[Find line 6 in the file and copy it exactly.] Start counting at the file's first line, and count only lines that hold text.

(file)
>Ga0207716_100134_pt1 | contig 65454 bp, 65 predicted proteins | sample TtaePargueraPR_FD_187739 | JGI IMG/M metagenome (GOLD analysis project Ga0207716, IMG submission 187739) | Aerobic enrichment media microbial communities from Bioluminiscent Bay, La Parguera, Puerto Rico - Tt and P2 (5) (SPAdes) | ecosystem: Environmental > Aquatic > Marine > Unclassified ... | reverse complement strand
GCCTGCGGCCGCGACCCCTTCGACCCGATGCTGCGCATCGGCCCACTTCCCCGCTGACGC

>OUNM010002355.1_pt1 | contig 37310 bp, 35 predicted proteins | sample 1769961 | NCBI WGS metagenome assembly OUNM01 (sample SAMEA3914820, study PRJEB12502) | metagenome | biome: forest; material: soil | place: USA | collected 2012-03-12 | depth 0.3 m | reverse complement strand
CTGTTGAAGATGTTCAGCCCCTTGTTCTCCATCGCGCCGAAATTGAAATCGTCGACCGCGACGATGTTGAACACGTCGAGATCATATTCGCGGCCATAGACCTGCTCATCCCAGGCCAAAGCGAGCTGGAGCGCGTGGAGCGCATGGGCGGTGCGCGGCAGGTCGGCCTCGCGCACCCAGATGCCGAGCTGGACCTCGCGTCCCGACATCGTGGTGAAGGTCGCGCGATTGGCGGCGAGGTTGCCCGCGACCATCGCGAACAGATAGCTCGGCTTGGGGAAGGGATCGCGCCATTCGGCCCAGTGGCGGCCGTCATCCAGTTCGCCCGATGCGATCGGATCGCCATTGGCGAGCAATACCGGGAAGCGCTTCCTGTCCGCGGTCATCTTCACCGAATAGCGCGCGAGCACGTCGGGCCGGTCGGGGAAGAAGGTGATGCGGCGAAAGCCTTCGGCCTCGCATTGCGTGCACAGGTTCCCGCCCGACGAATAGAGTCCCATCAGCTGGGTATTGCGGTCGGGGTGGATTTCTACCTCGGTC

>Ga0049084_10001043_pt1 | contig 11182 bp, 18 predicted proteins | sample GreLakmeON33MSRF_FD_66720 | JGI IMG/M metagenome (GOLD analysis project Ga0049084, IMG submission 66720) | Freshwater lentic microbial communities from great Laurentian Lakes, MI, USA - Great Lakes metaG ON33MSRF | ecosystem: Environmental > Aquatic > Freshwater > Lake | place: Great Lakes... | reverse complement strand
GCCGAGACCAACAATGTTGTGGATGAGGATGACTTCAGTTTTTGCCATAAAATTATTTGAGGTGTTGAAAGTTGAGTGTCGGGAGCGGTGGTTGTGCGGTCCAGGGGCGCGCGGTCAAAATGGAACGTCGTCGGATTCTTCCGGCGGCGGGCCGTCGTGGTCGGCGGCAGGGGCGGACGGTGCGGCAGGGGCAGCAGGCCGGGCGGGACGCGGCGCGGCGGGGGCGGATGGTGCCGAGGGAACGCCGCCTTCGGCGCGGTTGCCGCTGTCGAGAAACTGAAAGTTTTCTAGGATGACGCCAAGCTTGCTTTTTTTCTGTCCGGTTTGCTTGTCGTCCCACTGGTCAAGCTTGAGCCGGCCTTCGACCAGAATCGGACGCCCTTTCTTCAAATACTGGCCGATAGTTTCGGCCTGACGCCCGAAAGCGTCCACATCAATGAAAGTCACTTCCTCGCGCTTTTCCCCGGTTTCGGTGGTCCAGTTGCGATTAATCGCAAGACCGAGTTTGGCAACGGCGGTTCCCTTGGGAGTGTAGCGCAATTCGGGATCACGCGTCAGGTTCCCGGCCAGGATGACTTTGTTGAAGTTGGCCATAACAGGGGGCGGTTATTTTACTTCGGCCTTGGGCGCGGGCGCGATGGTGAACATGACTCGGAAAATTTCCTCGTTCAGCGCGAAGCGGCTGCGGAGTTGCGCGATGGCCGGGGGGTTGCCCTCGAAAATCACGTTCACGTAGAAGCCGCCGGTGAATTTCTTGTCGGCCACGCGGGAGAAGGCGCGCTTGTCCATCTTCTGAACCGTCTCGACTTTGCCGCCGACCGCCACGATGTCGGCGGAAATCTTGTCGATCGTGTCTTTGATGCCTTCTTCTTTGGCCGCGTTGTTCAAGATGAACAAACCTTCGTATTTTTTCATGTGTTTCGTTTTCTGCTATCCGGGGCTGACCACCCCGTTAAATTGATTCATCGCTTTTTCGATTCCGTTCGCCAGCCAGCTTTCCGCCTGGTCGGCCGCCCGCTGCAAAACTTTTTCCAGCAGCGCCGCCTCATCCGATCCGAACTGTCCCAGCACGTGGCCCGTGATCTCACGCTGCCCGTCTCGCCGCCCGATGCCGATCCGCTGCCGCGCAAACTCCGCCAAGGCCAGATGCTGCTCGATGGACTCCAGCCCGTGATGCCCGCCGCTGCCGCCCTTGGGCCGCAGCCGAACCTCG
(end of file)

GCCGAGACCAACAATGTTGTGGATGAGGATGACTTCAGTTTTTGCCATAAAATTATTTGAGGTGTTGAAAGTTGAGTGTCGGGAGCGGTGGTTGTGCGGTCCAGGGGCGCGCGGTCAAAATGGAACGTCGTCGGATTCTTCCGGCGGCGGGCCGTCGTGGTCGGCGGCAGGGGCGGACGGTGCGGCAGGGGCAGCAGGCCGGGCGGGACGCGGCGCGGCGGGGGCGGATGGTGCCGAGGGAACGCCGCCTTCGGCGCGGTTGCCGCTGTCGAGAAACTGAAAGTTTTCTAGGATGACGCCAAGCTTGCTTTTTTTCTGTCCGGTTTGCTTGTCGTCCCACTGGTCAAGCTTGAGCCGGCCTTCGACCAGAATCGGACGCCCTTTCTTCAAATACTGGCCGATAGTTTCGGCCTGACGCCCGAAAGCGTCCACATCAATGAAAGTCACTTCCTCGCGCTTTTCCCCGGTTTCGGTGGTCCAGTTGCGATTAATCGCAAGACCGAGTTTGGCAACGGCGGTTCCCTTGGGAGTGTAGCGCAATTCGGGATCACGCGTCAGGTTCCCGGCCAGGATGACTTTGTTGAAGTTGGCCATAACAGGGGGCGGTTATTTTACTTCGGCCTTGGGCGCGGGCGCGATGGTGAACATGACTCGGAAAATTTCCTCGTTCAGCGCGAAGCGGCTGCGGAGTTGCGCGATGGCCGGGGGGTTGCCCTCGAAAATCACGTTCACGTAGAAGCCGCCGGTGAATTTCTTGTCGGCCACGCGGGAGAAGGCGCGCTTGTCCATCTTCTGAACCGTCTCGACTTTGCCGCCGACCGCCACGATGTCGGCGGAAATCTTGTCGATCGTGTCTTTGATGCCTTCTTCTTTGGCCGCGTTGTTCAAGATGAACAAACCTTCGTATTTTTTCATGTGTTTCGTTTTCTGCTATCCGGGGCTGACCACCCCGTTAAATTGATTCATCGCTTTTTCGATTCCGTTCGCCAGCCAGCTTTCCGCCTGGTCGGCCGCCCGCTGCAAAACTTTTTCCAGCAGCGCCGCCTCATCCGATCCGAACTGTCCCAGCACGTGGCCCGTGATCTCACGCTGCCCGTCTCGCCGCCCGATGCCGATCCGCTGCCGCGCAAACTCCGCCAAGGCCAGATGCTGCTCGATGGACTCCAGCCCGTGATGCCCGCCGCTGCCGCCCTTGGGCCGCAGCCGAACCTCG